N is for Nakashima, both George and Mira, and the home and studio in New Hope, PA. George Nakashima(1905-1990) was an architect who learned furniture making in a Japanese internment camp in Idaho in WWII, who ended up in Bucks County PA because architect Antonin Raymond sponsored him in 1945. Mira Nakashima, trained by her father in woodworking, carries on the craft in New Hope.
I went on a tour of the Nakashima Studio in 2003, one of first driving trips after a 12 year hiatus from driving. I was nervous navigating the Bucks County countryside, but determined to get to the studio, after being enchanted by the Nakashima Room at the Michener Museum. The tour began in the showroom, which had Nakashima chairs to sit in, and I was transported into comfort, into a wood embrace.
The Arts building has a mosaic mural, based on a drawing by the artist Ben Shahn. This was before I started making mosaics, and I was intrigued by the chunks of glass that made up the lines. Now I know these are smalti.
In honor of Orange Tuesday, I leave you with this photo by odhusky on Flickr, of a Nakashima chair:
Imagine coming upon this door! What world of the imagination did it come from and were does it lead? Stratoz and I were at the James A. Michener Art Museum in Doylestown, PA, and amid the Pennsylvania Impressionist paintings we saw Phillip Lloyd Powell’s Door and Surround. I sat down on a bench to take it in, the beauty of the layers of wood, the warm colors, the vibrant portal over 11 feet tall.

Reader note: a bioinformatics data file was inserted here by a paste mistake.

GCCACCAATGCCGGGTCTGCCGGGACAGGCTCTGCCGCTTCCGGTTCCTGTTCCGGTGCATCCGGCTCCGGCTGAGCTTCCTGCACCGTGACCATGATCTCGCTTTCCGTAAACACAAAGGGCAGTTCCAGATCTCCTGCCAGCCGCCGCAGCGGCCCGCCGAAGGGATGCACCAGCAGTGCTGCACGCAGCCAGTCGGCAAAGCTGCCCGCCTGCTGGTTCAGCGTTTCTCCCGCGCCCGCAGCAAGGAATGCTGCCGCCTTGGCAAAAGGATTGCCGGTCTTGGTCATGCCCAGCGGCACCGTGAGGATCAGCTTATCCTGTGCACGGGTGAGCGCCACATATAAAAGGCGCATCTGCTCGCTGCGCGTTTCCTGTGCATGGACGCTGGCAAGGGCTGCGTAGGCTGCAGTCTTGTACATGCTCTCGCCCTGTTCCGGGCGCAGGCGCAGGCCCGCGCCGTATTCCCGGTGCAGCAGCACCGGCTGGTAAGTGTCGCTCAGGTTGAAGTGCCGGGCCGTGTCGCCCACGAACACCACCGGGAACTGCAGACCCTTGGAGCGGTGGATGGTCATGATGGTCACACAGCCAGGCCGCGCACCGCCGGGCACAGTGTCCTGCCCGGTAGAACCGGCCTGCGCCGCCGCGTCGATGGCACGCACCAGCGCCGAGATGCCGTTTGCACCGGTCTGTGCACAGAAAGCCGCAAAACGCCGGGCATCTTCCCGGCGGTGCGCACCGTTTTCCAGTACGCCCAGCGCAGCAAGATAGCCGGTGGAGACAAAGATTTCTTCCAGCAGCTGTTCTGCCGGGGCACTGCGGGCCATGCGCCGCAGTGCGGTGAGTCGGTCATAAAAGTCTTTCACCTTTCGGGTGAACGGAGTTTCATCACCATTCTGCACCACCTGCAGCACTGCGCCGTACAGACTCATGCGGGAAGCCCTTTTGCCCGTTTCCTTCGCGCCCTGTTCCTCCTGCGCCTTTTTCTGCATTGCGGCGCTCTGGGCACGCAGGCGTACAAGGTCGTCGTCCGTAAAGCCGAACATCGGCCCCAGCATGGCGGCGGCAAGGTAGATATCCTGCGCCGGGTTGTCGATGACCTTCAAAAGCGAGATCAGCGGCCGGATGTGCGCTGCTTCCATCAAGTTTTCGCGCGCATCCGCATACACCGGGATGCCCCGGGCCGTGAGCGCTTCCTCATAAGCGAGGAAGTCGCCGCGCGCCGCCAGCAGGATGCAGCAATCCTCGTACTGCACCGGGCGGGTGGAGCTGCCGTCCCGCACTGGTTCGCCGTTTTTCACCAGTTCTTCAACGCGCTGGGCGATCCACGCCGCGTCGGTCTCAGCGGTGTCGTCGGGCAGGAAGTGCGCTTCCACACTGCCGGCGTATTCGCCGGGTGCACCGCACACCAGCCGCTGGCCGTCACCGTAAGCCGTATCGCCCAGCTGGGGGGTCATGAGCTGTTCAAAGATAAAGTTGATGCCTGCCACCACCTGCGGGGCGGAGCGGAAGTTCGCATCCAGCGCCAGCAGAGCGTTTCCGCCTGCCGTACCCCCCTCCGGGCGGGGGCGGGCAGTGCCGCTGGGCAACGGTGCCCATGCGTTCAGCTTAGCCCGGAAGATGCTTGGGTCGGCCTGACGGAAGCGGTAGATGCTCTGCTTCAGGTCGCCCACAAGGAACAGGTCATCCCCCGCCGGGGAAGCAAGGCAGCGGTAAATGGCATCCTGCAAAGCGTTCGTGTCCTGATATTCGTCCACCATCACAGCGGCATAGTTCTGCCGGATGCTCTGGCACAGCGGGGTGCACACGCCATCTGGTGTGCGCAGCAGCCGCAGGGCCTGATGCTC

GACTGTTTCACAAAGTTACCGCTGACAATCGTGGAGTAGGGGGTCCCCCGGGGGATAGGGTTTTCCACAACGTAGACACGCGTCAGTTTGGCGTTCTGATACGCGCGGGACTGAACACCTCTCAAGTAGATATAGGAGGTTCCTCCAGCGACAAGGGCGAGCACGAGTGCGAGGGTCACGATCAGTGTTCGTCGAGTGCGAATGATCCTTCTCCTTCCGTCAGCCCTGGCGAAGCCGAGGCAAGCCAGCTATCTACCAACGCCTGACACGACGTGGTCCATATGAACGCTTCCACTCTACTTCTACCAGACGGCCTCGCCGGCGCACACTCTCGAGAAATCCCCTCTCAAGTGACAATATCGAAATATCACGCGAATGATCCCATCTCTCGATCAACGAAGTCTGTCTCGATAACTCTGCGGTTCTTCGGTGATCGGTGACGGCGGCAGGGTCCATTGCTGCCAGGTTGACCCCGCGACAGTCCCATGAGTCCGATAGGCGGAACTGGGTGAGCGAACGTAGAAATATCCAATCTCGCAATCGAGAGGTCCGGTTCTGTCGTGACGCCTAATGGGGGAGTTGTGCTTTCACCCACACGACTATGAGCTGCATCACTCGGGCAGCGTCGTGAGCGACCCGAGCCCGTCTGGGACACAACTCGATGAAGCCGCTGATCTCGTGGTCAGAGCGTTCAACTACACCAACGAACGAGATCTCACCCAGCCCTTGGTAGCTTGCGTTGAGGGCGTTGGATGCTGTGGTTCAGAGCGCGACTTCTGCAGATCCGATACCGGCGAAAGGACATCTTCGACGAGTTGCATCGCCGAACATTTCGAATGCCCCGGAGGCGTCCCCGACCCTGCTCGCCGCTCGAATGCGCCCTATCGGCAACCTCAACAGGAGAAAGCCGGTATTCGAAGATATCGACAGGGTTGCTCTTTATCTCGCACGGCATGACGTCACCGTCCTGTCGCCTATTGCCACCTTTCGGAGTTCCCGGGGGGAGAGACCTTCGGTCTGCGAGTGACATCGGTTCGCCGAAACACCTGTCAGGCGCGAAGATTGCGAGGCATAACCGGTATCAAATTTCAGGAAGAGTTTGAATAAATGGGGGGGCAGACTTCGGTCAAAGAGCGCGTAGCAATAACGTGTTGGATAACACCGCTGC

After the Michener purchased the door at auction, furniture conservator, Behrooz Salimnejad, spent months restoring the original vibrant finish, removing layers of latex paint that obliterated the colors. Phillip Lloyd Powell(1919-2008), was a self-taught woodworker who read an article about an artist in New Hope, photographed in front of a wall of books, and wanted that life, and moved there, and set up shop. I admire his focus on creating the life he wanted, and the work that came from that life.
I was drawn to woodworking at age 9 or 10. I wanted a tool set for my birthday. I spent many hours dreaming about what I would make, especially with the chisels. I wanted to sculpt blocks of wood. I don’t know where this came from, this intense desire to have tools. I did get the tool set for my birthday, much to my delight. The box was a golden yellow shade, with the grain of the wood in wavy pattern. The tools had red handles, and fit behind dowels to hold them steady. There were two chisels, but I was disappointed that I had no idea how to create what I was imagining.